Microsoft Course M50466 - Windows Azure Solutions with Microsoft Visual Studio 2010 — A 3 day course

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Retired Course; no longer available

Course Synopsis

Please note that this course has been retired and replaced by Developing Applications for the Windows Azure Platform.

This course is an introduction to cloud computing and specifically Microsoft's public cloud offering in Windows Azure. Windows Azure has been described by Microsoft as an operating system for "the cloud". In this class, you explore this new cloud operating system and learn how to write, deploy and monitor .NET applications in Azure.

This class is designed for .NET developers with Web application experience that are exploring developing new applications or porting existing applications to Windows Azure.nd services. These hosted services allow you to easily create federated applications that span from on-premises environments to the cloud.

Course Objectives

At the end of the workshop delegates will:

Intended Audience

This course is aimed at software developers.

Course Prerequisites


This course has been retired and is no longer available.

Outline Course Contents

Module 1: Cloud Computing

Cloud computing has been labeled the next big thing in the computing industry. What exactly is cloud computing? What are the benefits of cloud computing? Why would my organization and I want to explore cloud computing? Will it help us solve some of our IT problems? Of what potential issues should we be aware? This introductory module addresses the what's and why's of cloud computing. It also introduces Microsoft's Windows Azure cloud computing product. How does the Microsoft solution compare to other cloud computing platforms? What exactly is Windows Azure? After completing this module, students will be able to:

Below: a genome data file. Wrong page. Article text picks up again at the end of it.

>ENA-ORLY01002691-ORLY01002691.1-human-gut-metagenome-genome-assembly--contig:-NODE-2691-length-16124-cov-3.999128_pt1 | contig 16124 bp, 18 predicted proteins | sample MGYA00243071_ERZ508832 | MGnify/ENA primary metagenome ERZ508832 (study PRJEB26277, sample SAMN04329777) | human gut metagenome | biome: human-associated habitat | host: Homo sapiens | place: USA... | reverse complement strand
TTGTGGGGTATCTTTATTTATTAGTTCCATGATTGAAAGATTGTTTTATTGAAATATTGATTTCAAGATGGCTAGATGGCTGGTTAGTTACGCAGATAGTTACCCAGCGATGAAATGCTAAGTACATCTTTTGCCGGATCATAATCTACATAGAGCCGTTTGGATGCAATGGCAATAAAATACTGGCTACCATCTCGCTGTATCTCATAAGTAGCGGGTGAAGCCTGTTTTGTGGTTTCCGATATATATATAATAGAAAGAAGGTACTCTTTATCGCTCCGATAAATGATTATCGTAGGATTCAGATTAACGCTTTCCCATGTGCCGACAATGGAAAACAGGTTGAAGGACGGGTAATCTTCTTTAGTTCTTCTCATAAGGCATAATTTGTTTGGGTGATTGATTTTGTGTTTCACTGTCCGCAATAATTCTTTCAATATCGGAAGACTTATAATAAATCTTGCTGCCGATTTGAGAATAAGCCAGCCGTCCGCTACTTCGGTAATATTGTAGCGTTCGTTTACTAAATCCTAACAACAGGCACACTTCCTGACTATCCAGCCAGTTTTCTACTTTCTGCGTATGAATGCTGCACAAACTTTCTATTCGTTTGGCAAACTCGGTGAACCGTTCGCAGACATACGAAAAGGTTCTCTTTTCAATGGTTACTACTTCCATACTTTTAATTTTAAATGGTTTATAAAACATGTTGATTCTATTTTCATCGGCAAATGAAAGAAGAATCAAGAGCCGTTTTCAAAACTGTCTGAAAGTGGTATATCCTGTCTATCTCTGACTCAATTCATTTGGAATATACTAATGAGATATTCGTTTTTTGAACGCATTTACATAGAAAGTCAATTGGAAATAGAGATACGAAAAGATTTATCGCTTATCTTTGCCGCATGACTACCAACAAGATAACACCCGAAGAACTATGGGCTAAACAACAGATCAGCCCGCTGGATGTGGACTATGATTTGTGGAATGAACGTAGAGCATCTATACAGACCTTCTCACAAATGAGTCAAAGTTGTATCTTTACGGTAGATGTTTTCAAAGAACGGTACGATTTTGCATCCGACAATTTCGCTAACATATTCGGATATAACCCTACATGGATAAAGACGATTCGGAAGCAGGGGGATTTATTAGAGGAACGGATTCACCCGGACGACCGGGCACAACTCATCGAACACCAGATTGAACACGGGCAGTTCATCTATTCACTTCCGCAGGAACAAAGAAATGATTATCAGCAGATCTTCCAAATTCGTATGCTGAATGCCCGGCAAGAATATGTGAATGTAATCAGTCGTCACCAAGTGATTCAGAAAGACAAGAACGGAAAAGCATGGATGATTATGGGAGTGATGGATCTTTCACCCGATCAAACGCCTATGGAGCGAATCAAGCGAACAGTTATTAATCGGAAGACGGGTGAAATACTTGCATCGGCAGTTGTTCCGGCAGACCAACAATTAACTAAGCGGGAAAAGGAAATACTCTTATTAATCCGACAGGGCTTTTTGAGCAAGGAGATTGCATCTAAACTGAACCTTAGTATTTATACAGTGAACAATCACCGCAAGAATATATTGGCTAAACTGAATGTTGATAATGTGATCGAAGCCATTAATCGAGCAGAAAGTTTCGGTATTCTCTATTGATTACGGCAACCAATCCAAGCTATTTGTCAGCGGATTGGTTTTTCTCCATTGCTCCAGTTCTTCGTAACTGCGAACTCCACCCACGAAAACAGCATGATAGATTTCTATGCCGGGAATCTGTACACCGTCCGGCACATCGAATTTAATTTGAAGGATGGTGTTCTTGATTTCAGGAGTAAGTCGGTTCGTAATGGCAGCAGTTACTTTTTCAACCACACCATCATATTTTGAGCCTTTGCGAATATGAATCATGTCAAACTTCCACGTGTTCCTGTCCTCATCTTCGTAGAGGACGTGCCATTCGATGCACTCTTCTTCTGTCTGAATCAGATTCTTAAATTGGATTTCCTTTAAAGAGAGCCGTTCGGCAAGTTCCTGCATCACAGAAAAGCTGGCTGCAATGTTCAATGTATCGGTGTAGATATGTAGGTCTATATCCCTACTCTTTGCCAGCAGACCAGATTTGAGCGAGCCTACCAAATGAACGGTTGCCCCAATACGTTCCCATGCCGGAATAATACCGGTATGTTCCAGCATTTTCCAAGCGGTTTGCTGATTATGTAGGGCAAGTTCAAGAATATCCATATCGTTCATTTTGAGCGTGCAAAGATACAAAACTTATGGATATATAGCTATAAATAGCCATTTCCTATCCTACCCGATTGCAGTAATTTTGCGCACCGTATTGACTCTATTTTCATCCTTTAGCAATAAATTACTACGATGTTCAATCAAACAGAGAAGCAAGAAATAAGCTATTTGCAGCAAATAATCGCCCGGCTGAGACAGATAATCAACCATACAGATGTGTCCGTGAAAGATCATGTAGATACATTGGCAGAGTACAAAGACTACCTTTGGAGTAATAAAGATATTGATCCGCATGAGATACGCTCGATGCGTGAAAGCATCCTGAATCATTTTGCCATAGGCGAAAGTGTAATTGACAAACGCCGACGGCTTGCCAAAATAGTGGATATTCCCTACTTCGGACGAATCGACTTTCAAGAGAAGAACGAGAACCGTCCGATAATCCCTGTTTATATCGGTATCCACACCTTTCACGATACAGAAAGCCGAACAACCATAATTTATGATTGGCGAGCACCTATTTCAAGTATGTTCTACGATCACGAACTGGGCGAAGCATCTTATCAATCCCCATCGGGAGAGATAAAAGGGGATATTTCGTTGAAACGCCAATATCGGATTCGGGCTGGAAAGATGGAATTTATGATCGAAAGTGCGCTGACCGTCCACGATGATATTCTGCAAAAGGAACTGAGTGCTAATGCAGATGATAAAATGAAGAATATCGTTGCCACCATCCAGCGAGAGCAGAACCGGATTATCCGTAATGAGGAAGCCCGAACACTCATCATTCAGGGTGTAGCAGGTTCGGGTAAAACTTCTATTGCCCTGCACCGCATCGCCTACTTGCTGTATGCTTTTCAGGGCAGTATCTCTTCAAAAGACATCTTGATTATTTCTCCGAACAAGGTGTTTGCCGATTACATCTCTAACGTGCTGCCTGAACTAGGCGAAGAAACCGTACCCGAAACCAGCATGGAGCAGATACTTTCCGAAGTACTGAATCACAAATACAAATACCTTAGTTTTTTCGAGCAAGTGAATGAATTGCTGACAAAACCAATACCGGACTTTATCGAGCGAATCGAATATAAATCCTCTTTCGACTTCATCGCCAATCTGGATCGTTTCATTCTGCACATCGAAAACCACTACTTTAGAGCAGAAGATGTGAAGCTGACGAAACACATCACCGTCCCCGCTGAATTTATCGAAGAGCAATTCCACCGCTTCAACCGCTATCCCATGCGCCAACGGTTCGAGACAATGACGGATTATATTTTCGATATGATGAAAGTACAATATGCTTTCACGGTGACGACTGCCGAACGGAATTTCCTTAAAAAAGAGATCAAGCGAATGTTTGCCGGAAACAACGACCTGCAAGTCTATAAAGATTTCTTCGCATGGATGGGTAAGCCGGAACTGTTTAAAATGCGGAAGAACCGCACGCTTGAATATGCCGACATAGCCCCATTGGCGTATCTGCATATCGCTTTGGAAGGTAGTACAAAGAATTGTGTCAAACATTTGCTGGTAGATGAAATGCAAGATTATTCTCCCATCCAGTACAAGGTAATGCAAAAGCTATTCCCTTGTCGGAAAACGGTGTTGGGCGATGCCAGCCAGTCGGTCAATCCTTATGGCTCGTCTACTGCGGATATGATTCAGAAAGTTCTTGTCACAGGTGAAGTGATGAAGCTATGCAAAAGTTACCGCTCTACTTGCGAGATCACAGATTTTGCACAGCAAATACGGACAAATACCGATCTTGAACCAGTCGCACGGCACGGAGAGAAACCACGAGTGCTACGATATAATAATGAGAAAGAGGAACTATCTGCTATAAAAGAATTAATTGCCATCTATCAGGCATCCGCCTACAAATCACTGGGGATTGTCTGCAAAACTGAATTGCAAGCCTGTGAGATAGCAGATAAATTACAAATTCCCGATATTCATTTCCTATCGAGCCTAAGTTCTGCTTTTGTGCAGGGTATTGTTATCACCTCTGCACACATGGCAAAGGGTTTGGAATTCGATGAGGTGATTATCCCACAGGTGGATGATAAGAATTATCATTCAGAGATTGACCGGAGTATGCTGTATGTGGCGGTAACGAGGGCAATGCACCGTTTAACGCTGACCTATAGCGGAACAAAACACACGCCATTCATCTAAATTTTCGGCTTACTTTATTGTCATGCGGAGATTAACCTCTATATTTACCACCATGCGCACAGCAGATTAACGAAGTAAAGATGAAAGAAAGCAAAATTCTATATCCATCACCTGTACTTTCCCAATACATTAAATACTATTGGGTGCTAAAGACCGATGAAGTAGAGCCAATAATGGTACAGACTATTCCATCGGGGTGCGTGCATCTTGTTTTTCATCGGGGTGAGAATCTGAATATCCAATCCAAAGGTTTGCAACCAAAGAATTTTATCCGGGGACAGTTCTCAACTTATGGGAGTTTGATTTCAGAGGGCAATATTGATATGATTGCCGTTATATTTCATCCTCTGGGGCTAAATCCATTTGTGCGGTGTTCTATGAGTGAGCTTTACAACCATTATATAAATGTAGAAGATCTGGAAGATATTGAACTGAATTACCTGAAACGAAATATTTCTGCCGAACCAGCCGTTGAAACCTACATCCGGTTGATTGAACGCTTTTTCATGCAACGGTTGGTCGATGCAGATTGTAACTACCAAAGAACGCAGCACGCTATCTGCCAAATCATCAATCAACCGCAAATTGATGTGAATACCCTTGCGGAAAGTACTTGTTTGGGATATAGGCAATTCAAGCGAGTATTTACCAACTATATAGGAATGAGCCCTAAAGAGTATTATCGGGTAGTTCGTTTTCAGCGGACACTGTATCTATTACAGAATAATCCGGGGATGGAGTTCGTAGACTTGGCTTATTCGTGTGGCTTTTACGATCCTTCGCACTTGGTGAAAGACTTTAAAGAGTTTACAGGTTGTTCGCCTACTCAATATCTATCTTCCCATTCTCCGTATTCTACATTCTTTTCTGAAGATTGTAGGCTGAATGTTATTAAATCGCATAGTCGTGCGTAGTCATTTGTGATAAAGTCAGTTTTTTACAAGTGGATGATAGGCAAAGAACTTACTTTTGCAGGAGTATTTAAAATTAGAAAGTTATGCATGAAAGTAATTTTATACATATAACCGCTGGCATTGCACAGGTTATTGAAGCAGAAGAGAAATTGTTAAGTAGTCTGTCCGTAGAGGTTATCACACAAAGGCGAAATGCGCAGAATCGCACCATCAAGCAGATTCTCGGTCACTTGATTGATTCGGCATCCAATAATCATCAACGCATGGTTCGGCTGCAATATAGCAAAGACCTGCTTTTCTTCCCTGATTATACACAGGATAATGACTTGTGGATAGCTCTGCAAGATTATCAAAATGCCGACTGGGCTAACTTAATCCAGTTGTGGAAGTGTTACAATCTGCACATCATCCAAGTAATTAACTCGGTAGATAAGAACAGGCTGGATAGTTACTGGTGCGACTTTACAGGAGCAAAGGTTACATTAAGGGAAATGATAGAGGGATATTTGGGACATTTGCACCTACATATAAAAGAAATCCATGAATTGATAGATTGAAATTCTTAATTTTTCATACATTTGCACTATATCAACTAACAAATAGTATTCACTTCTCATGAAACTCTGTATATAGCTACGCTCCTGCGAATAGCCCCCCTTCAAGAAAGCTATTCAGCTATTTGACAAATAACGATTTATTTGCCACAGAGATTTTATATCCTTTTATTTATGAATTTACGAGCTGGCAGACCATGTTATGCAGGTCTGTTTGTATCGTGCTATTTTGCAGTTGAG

Module 2: Windows Azure Architecture

Several components and technologies make up the Windows Azure Platform. In this module, you get a glimpse of a Windows Azure. You also explore the components that make up the Windows Azure Platform. Specifically, you look at the Microsoft data centers and the hardware and software that host Windows Azure applications and data. You also look at the development environment. What does it take to produce Windows Azure applications? Finally, you explore the various parts of the Windows Azure platform to include Windows Azure, SQL Azure and the App Fabric. After completing this module, students will be able to:

Module 3: Windows Azure Web Roles

In this module you explore the details of Web roles introduced in the last module. Web roles are essentially Web sites or HTTP services running in the cloud. As part of your exploration of Web roles, you learn some of the Windows Azure API you can use in roles and about how to configure roles. While Web roles run in Microsoft data centers, you test and debug them in your local machine using the Dev Fabric. So, in this module, you also explore details about the Dev Fabric and how to explore what's going on in the Dev Fabric as your code executes.

After completing this module, students will be able to:

Module 4: Local Storage

Most applications use files from the server's file system for something. Cache, simple reference data, logging, etc. are all possible uses of files and file space in a "normal" .NET application. Windows Azure computing instances (Web or worker roles) run on a VM, but share the physical server's resources. So how does a Windows Azure application use and access a file system? This chapter covers Windows Azure local storage. That is how applications can access, to some extent, files in the cloud. This chapter also covers a number of limitations of using local storage as well as the good and bad uses of local storage. Additionally, you learn about alternatives to local storage; most notably a product called Windows Azure Drive. After completing this module, students will be able to: